More Info: Because age-related macular degeneration (AMD) affects the macula of the eye responsible for central and detailed vision, seeing hallucinations of shapes or objects is not uncommon especially in advanced cases. Hallucinating as a result of sudden vision impairment is known as Charles Bonnet Syndrome.
Complex Visual Hallucinations
Visual hallucinations are prevalent in those with macular degeneration. In some cases, the hallucinations are far more vivid and elaborate than seeing simple geometric shapes. Unfortunately the experts are quite sure what causes them or what predisposes a patient with AMD to them. Several studies have examined the topic with a few finding common factors.
The extent of the loss of vision does not appear to predispose patients with AMD to visual hallucinations. [Abbot, 2007]
Though there is no clear evidence as to why these hallucinations occur, there are some strong theories. An article published in December 1992 issue of The American Journal of Psychiatry pointed to sensory deprivation as the cause of hallucinations in patients with macular degeneration. [“Visual Hallucinations in Patients with Macular Degeneration” The American Journal of Psychiatry]
Doctors Joseph DeRose and Timothy Polk describe the condition as similar to that of the phantom limb pain experienced by amputees. The brain does not recognize the vision loss causing the cortical neurons to continue to fire in the absence of stimulation resulting in hallucinations. [“DeRose” Age Related Macular Degeneration]
Charles Bonnet Syndrome
Hallucinating as a result of sudden vision impairment is known as Charles Bonnet Syndrome. Named for the naturalist who first described the condition in 1759, it affects 50-60% of patients suffering from severe visual loss. [“Vision Loss and Visual Hallucinations: the Charles Bonnet syndrome.” National Center for Biotechnology Information]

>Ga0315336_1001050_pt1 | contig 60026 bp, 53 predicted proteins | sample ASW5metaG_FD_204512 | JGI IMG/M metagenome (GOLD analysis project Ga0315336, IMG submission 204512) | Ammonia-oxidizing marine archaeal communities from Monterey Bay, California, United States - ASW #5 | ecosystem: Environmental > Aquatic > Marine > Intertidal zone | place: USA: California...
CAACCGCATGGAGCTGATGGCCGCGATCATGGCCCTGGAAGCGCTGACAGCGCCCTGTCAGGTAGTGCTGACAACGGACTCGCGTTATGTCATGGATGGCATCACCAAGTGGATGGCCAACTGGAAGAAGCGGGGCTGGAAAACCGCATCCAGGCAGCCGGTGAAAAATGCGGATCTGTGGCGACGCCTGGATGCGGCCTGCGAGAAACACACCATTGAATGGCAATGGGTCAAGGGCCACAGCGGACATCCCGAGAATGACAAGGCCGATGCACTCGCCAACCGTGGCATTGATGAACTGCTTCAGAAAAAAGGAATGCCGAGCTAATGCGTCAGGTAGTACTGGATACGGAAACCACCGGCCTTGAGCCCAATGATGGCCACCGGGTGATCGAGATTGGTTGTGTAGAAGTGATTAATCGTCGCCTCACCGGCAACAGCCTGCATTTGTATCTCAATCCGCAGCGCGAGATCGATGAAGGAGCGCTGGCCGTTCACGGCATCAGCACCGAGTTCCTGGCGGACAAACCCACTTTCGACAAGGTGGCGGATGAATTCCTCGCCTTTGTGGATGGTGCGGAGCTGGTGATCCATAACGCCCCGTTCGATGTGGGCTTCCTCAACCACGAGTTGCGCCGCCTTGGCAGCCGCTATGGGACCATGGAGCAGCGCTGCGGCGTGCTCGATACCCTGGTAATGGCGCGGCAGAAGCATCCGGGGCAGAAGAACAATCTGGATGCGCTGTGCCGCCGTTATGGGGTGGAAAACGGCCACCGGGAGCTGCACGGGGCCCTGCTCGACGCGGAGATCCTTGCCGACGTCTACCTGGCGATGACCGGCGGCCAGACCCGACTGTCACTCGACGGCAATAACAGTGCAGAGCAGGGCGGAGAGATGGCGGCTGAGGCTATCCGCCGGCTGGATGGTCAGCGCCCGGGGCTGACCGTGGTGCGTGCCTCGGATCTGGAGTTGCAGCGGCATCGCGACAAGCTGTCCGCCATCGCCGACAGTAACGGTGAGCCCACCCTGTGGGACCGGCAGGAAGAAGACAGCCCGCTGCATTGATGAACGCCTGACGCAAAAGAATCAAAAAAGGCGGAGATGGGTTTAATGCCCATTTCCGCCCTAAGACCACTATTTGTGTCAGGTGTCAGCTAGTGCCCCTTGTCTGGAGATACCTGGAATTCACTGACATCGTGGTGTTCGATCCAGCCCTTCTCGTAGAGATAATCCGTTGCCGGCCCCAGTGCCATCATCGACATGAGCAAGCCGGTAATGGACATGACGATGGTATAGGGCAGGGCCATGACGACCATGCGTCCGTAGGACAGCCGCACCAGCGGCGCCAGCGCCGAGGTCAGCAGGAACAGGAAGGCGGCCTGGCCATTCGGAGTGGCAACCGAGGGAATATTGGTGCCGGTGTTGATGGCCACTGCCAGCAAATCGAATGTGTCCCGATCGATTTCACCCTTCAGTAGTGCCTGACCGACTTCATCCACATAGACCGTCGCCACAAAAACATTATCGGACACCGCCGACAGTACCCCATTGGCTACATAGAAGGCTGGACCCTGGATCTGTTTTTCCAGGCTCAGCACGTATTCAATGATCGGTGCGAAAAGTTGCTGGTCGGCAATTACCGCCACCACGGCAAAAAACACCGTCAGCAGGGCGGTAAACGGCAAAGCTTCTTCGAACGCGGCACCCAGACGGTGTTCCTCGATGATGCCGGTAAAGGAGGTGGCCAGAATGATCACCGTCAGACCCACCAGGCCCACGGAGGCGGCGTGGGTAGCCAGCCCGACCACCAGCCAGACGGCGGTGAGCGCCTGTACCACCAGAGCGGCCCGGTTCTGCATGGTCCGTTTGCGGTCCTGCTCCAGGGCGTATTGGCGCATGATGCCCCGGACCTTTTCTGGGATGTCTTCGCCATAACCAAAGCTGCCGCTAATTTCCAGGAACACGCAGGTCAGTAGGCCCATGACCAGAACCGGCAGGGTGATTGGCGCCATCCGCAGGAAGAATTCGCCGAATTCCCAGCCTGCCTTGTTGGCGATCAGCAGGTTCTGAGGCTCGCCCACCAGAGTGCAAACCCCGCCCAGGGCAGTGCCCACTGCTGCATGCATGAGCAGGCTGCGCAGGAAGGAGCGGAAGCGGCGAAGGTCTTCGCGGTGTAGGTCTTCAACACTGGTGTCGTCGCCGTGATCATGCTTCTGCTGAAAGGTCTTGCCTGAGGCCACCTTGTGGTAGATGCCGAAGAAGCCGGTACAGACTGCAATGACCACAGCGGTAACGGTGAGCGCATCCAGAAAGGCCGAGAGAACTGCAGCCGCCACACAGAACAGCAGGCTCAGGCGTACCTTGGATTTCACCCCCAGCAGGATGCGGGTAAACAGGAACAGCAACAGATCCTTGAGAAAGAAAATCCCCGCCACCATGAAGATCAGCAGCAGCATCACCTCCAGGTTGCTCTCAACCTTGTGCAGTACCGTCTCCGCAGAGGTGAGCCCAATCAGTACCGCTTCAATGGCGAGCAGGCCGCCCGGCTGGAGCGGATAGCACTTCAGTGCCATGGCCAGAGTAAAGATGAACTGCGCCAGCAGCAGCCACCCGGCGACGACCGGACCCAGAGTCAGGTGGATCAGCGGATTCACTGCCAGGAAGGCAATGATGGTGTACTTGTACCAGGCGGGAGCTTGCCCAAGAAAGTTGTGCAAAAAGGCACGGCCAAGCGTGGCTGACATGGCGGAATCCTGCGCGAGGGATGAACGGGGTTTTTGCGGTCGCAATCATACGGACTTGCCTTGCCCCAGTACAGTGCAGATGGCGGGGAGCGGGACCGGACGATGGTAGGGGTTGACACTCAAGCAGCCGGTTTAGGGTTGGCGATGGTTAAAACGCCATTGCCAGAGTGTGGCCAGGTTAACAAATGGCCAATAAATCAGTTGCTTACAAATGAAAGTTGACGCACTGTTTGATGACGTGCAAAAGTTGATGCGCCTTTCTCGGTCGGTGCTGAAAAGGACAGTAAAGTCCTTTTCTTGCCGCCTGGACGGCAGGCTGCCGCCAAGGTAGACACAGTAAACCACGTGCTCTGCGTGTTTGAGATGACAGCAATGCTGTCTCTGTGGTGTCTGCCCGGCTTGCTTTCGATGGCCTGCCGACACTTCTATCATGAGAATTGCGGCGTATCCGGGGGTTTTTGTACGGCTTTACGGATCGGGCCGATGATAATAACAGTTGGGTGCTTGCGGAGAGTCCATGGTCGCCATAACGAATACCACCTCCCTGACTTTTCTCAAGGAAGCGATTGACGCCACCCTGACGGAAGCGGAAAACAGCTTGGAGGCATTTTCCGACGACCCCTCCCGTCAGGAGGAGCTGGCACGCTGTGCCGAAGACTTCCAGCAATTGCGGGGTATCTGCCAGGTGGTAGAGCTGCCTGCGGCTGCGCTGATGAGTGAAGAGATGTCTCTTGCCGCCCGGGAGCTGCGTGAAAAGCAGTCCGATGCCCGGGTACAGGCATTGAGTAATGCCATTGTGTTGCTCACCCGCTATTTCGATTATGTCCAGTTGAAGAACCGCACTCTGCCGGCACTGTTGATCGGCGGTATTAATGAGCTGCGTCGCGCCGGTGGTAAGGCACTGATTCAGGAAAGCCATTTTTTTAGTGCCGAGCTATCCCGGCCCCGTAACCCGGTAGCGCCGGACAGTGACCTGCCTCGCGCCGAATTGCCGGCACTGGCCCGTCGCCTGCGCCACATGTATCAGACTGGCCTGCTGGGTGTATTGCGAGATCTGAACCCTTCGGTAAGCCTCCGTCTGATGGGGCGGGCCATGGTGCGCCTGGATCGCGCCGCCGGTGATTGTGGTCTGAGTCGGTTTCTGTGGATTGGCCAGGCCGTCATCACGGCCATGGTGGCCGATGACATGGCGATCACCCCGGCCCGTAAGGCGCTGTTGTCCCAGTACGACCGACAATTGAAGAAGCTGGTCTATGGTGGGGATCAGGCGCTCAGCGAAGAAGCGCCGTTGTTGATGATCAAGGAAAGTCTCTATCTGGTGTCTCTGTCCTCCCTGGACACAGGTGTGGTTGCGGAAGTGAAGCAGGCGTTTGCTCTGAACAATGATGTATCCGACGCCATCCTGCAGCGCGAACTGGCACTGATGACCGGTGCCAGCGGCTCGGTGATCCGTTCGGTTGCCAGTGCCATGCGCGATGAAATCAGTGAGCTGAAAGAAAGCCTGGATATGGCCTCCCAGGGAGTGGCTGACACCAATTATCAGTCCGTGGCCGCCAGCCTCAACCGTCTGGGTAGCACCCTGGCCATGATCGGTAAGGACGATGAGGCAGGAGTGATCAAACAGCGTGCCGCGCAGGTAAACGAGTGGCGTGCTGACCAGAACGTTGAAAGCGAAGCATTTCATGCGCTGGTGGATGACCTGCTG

The condition can result from age-related macular degeneration, cataracts, glaucoma, trauma, diabetic retinopathy with maculopathy, or retinal detachment. The syndrome is characterized by visual hallucinations that are extremely complex in the absence of sound. They can seem very real causing many suffering from these hallucinations to fear that they are suffering from dementia or insanity. In fact, in a survey published in March 2005 issue of Archives of Ophthalmology, 63% of the visually impaired participants experiencing hallucinations feared being labeled as insane were they to admit to them. [“Complex visual hallucinations in the visually impaired: a structured history-taking approach.” Archives of Ophthalmology]
Abbott, EJ. “Visual Loss and Visual Hallucinations in Patients with Age-related Macular Degeneration (Charles Bonnet Syndrome).” Investigative Opthalmology and Visual Science 48.3 (2007): 1416023. Print.
In this study, Abbot et al. attempted to match the extent of visual acuity loss and central visual field loss to visual hallucinations. He investigated whether the progression in loss mirrors the complexity of the visual hallucinations. In both cases, there seemed to be no connection.
Holroyd, S , MC Nicholson, GA Chase, SC Wisniewski, D Finkelstein, and PV Rabins. “Visual Hallucinations in Patients with Macular Degeneration.” The American Journal of Psychiatry 149.12 (1992): 1701-1706. Print.
DeRose, O.D., M.S., Joseph L., and Timothy Polk, M.D.. “Age Related Macular Degeneration.” Maryland Department of Health and Mental Hygiene. N.p., n.d. Web. 2 Feb. 2011. www.dhmh.maryland.gov/optometry/pdf/AMD_DeRose.pdf.
“Vision Loss and Visual Hallucinations: the Charles Bonnet syndrome.” National Center for Biotechnology Information. N.p., n.d. Web. 2 Feb. 2011. http://www.ncbi.nlm.nih.gov/pmc/articles/PMC2683559/.
Menon, GJ.. “Complex visual hallucinations in the visually impaired: a structured history-taking approach.” Archives of Ophthalmology 123.3 (2005): 349-355. Print.
Quote: “Among patients undergoing photocoagulation for macular degeneration, hallucination occur in about 60% usually a few days after the procedure. Hallucinations may also occur simultaneous to the onset of visual loss, so that in some cases it is the complaint of visual hallucinations that leads to the discovery of the visual field defect.”
Source: Walsh and Hoyt’s Clinical Neuro-Ophthalmology
6th ed. Philadelphia: Lippincott Williams & Wilkins, 2005. Print.